In the back of my mind, I've always wondered if the original inhabitants of Hokkaido and Okinawa shared any common threads.
Well, there's one site — Kyoko National Museum — that shows us that the two cultures from opposite ends of Japan didn't exactly use common threads at all. Literally. Different resources mean different types of fiber from plants are available. The clothing of early Okinawans — the Ryukyu Islanders — was and still is brightly colored thanks to a dyeing technique known as bingata.
It's pretty cool stuff that makes me feel in awe. My mom was a seamstress who often would sew aloha shirts for my brother and I from scratch. Well, sort of by scratch. She'd buy the material from a store and sew it together.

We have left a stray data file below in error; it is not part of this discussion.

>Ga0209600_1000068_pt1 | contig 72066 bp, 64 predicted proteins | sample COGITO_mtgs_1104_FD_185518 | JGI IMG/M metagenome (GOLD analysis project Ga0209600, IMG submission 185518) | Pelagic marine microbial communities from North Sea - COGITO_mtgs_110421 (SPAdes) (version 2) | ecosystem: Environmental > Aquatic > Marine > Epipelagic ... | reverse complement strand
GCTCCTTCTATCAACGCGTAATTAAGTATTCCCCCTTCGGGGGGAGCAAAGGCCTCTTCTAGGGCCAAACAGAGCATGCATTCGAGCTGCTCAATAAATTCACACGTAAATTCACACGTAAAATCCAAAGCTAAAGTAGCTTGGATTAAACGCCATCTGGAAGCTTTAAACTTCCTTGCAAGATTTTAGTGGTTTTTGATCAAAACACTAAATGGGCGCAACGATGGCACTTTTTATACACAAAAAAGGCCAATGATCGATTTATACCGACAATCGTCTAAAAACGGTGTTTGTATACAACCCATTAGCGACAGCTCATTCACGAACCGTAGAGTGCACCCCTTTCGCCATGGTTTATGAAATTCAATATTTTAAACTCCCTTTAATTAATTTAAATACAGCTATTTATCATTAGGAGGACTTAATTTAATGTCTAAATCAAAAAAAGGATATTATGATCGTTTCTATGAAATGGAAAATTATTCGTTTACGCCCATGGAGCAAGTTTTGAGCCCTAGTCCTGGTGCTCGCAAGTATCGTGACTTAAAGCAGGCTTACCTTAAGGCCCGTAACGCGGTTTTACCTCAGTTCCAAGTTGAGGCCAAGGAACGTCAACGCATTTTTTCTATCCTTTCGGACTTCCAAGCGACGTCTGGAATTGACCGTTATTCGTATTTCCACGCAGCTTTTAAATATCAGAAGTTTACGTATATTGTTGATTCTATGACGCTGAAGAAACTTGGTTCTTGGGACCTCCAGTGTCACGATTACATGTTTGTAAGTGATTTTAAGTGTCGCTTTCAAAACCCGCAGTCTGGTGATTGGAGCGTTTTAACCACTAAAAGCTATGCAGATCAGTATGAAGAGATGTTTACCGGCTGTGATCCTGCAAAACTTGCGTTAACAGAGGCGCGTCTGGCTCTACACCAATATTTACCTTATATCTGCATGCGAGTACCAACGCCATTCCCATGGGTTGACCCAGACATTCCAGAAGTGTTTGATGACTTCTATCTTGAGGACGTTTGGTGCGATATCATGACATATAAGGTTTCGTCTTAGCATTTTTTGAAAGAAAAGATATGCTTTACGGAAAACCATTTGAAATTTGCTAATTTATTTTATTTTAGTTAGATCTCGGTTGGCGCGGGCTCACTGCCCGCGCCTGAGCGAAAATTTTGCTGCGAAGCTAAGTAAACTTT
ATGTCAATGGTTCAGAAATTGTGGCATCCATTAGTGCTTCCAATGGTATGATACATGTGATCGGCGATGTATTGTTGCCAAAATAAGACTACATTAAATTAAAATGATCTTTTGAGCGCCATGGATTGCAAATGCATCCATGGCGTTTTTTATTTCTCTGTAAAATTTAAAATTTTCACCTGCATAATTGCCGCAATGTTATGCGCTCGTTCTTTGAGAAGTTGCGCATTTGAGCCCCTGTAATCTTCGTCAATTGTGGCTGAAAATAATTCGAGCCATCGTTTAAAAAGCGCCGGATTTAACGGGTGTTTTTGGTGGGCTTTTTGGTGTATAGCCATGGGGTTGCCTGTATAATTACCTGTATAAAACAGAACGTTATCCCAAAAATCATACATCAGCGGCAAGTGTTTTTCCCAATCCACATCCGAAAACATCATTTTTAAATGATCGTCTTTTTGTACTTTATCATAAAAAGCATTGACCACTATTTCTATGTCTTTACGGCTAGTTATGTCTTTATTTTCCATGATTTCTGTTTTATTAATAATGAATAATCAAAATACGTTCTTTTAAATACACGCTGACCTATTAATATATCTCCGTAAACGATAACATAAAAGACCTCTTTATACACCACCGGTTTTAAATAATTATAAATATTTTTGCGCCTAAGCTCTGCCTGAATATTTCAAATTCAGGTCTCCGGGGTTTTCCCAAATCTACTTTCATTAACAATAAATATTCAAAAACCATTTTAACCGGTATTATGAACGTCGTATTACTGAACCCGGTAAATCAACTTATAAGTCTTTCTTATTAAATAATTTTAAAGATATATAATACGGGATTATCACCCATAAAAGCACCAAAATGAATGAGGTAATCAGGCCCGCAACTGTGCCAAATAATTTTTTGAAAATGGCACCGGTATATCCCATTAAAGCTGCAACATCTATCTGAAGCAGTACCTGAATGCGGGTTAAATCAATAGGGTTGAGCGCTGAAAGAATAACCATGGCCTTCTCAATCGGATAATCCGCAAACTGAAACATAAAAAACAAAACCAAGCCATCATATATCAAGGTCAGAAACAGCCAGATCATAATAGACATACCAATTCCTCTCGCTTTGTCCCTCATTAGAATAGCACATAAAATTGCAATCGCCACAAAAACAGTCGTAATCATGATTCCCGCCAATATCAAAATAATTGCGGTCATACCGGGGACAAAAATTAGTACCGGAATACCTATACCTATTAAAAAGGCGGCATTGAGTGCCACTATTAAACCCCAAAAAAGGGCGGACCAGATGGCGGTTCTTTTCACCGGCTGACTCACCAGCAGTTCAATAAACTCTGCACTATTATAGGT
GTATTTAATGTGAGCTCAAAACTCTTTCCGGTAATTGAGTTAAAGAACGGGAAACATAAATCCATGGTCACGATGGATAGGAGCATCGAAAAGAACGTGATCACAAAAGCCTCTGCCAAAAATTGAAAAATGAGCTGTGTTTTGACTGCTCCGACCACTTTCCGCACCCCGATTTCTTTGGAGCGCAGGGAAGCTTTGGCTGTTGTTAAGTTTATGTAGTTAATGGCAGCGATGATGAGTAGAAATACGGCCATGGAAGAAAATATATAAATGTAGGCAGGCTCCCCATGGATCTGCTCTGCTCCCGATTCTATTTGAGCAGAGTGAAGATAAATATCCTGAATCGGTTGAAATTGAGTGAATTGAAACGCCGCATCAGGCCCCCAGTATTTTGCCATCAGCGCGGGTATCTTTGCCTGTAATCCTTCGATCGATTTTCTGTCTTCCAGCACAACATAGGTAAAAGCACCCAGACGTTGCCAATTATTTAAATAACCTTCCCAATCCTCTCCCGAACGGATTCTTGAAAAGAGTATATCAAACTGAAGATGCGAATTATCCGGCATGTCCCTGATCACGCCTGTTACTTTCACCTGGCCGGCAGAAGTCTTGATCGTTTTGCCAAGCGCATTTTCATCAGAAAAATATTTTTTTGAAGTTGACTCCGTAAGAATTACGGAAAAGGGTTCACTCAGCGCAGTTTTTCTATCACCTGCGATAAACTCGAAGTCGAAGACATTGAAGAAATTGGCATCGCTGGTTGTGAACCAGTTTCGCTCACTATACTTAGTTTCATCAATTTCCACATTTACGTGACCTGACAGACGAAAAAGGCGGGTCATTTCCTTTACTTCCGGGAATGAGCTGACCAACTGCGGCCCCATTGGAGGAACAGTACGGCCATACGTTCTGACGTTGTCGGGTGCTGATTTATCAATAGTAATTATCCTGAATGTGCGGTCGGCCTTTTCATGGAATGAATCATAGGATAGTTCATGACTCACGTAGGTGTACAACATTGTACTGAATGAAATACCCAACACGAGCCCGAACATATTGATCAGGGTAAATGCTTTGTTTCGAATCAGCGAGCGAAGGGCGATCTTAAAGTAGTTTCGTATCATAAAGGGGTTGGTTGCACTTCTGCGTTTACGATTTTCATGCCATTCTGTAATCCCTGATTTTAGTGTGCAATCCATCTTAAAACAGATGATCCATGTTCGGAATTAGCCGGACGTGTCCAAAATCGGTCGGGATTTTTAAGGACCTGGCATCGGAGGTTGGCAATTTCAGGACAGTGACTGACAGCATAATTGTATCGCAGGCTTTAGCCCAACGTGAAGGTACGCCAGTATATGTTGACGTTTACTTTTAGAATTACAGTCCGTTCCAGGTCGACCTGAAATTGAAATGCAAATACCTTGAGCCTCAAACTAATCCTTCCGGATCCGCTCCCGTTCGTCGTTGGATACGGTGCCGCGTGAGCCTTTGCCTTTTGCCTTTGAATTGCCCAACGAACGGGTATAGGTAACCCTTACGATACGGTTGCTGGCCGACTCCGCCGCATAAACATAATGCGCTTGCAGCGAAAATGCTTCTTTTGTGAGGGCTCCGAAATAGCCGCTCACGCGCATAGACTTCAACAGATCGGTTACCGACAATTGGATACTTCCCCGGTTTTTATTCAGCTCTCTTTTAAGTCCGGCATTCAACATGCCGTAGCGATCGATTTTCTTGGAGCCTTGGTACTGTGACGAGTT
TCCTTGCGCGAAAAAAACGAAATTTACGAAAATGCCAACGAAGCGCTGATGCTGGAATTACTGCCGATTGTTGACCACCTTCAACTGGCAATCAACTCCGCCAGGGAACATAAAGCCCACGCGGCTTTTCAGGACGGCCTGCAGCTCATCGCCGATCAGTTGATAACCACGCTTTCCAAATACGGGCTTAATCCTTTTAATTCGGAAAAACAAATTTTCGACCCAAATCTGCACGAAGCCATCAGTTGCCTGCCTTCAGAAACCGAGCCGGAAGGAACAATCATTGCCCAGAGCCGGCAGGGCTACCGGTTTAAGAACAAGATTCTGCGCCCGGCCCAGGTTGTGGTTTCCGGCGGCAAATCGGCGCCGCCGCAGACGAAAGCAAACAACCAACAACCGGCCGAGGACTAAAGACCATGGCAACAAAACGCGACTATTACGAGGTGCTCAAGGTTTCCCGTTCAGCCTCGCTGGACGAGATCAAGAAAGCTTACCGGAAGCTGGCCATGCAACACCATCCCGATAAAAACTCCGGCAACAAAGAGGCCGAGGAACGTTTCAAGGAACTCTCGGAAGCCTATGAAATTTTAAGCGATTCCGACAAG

Anyway, the bingata designs were used for kimono.
Meanwhile, the Ainu in Hokkaido made cloth from elm fibers into shirts called attus. They look nothing like bingata and have more resemblance to designs from Western Europe, slightly Celtic, even. That would be something worth exploring since there are a few theories out there that claim the Ainu descend from caucasian blood, traveling across Northern Europe and North Asia before crossing the Korean peninsula to Japan. True?
Nobody can prove it, but it's definitely food for thought.
It's certain that the Ainu lived in Japan long before the latter, invading waves of migrants. But where did the Ryukyu people come from? Questions, questions and more questions.